Latin America and the Caribbean

International Child Resource Institute
October 1995

Brasília, Brazil

Presented by:

The Brazil Project of The International Child Resource Institute
1810 Hopkins Street
Berkeley, CA 94110 USA

Global Exchange
2017 Mission Street, Suite 303
San Francisco, CA 94110 USA

In October of 1995 the Brazilian National Movement of Street Children (MNMMR) held the Fourth National Meeting of Street Children and commemorated its 10 years of existence. Approximately 850 young activists and 100 educators from every corner of Brazil gathered in Brasília-DF to demand immediate improvements in the Brazilian educational system. Several other countries were represented by its delegations of youth and adults, such as Spain, Canada, France, England, Netherlands, Argentina, Peru, Bolivia, Colombia, and the US.

The Brazil Project of the International Child Resource Institute (ICRI), in conjunction with Global Exchange, organized the US Delegation to attend the meeting. The group departing from the U.S. was formed by students, researchers, youth activists, and child advocates. Back in the US, the group shared its experience with professors, students and friends at the Bolivar House, Stanford University.

The Brazilian National Movement of Street Children (MNMMR)

The Movement is a grassroots and nongovernmental organization working to support children and adolescents in their own struggle to secure their constitutional rights to full citizenship.

In the early 80s, Brazilian children's rights advocates from grassroots organizations, governmental child welfare agencies and different religious groups formed a network of alternative programs assisting street children. At that time in Brazil there were two different approaches and practices ment's repressive approach produced a violent environment and created a vicious cycle of criminality. Institutional programs isolated poor children and adolescents from their community by confining them in 'reformatory' institutions. To say the least, the wholesale institutionalization of the children of the poor was inefficient, expensive and extremely unjust.

Alternative community programs disseminated the vision that children are developing human beings with rights to full citizenship. They now provide street children with conditions to formulate solutions for their problems within the context of their own environment. Children are subjects in history and should, therefore, have a voice. The empowerment of disadvantaged youth came hand-to-hand with an emerging nation-wide movement for the rights of children.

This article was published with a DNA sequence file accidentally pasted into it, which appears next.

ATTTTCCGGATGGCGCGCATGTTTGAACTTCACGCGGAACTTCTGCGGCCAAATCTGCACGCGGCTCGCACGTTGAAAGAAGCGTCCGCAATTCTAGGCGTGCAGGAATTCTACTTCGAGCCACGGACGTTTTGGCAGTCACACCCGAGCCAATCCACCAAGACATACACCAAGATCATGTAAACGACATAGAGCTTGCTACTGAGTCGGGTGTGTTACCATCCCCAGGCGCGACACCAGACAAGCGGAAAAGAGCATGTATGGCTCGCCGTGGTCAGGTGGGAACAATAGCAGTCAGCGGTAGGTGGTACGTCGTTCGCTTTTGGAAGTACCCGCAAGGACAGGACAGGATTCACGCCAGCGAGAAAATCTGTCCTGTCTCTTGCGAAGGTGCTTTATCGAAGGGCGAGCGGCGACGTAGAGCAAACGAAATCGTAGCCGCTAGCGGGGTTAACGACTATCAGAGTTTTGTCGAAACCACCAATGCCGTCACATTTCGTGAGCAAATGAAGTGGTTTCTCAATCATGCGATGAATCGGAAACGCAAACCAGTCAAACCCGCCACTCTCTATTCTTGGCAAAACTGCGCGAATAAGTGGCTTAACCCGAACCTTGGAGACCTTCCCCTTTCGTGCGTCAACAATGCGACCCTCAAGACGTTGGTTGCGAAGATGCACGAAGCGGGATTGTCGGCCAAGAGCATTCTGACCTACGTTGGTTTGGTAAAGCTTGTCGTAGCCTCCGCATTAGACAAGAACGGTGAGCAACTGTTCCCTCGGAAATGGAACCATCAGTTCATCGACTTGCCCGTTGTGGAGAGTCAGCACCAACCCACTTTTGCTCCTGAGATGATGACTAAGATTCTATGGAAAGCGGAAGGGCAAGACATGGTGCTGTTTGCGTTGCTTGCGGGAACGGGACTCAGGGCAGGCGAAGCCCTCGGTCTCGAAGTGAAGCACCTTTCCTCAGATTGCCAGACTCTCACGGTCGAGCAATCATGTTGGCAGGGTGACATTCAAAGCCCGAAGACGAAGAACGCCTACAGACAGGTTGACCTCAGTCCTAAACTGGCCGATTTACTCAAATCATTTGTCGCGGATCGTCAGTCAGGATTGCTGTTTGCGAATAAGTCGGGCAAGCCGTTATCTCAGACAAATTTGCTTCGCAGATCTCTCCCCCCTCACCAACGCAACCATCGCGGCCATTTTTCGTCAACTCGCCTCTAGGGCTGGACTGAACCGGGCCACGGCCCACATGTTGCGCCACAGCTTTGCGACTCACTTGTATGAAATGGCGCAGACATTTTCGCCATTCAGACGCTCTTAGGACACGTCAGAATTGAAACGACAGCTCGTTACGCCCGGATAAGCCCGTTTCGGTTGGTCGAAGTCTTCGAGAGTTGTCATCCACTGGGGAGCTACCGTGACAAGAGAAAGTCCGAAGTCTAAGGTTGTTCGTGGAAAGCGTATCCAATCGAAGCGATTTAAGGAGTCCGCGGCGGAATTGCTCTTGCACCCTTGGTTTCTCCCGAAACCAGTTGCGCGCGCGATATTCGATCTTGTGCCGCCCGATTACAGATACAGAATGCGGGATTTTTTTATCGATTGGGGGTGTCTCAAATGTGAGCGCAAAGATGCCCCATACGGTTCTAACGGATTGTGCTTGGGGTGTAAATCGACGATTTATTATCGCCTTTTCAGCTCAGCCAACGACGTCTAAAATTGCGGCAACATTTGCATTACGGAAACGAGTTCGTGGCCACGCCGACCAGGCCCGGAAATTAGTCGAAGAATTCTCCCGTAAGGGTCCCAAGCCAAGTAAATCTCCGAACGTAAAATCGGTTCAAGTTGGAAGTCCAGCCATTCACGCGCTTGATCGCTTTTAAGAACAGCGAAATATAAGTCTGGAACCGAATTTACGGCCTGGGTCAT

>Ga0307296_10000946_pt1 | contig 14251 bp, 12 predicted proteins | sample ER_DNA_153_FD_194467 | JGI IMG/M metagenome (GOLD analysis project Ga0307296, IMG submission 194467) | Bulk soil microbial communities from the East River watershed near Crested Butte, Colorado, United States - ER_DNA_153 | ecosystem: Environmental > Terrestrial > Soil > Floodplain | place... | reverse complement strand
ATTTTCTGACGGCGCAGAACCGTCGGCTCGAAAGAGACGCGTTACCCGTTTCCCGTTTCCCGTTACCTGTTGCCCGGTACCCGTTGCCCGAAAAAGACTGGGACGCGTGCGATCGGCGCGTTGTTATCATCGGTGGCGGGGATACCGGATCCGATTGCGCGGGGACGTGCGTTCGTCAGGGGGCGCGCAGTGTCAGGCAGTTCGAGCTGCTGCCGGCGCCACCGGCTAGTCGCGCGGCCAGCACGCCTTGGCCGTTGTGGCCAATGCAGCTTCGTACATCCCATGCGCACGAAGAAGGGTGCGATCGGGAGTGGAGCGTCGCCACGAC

Educators and activists engaged in the development of the latter approach established a nation-wide communication web through meetings and seminars. The goal was to learn from new experiences and promote exchange. The exchange among several alternative programs resulted in a constant merging of experiences as well as in a deeper reflection upon their own practices. This process forged the creation of a national movement, the MNMMR. In synthesis, the Movement was created in 1985 by a coalition of individuals who believe that children should actively participate in decision-making processes which affect their own lives.

The Movement was formed with the following objectives:

-To secure children's right to full citizenship

-To encourage Brazilian youth to participate and reflect in search of solutions for their problems

-To encourage the organization and education of youth, mainly street boys and girls

-To form a focal point for the organization of a network of educators, activists and alternative programs to promote and defend children's rights

-To actively participate in the elaboration of laws and public policies regarding the welfare of Brazilian youth

-To raise awareness and denounce children's rights violations

To date, the Movement's network is comprised of over 2000 adult educators/activists and reach approximately 6000 children and adolescents throughout the country. About 3000 youth activists are officially affiliated with the Movement. In addition to its headquarters based in Brasília-DF, the Movement has offices in all but three Brazilian states.

Reports by the U.S. Delegates

By Bonnie Hayskar

The situation for Brazil's street children had frustrated and angered me for years, but I only knew the story through the media not first-hand. Millions out on the streets, hundreds murdered every year--did people there just not care about children? Having worked on behalf of street kids in Central America and Mexico for many years, I was thankful for the opportunity to be part of a US delegation to the National Meeting of Street Boys and Girls in Brazil. It was to be surprising.

The conference was at once a humbling experience and an enlightening one. Humbling because of the considerable personal and programmatic concern in Brazil for its 6 million or more street children, and the political savvy of the kids themselves. The enlightening part was "how" they do it. Despite the nearly insurmountable problems in Brazil, the organizational approach being developed there may, in fact, be a model for serving the world's children.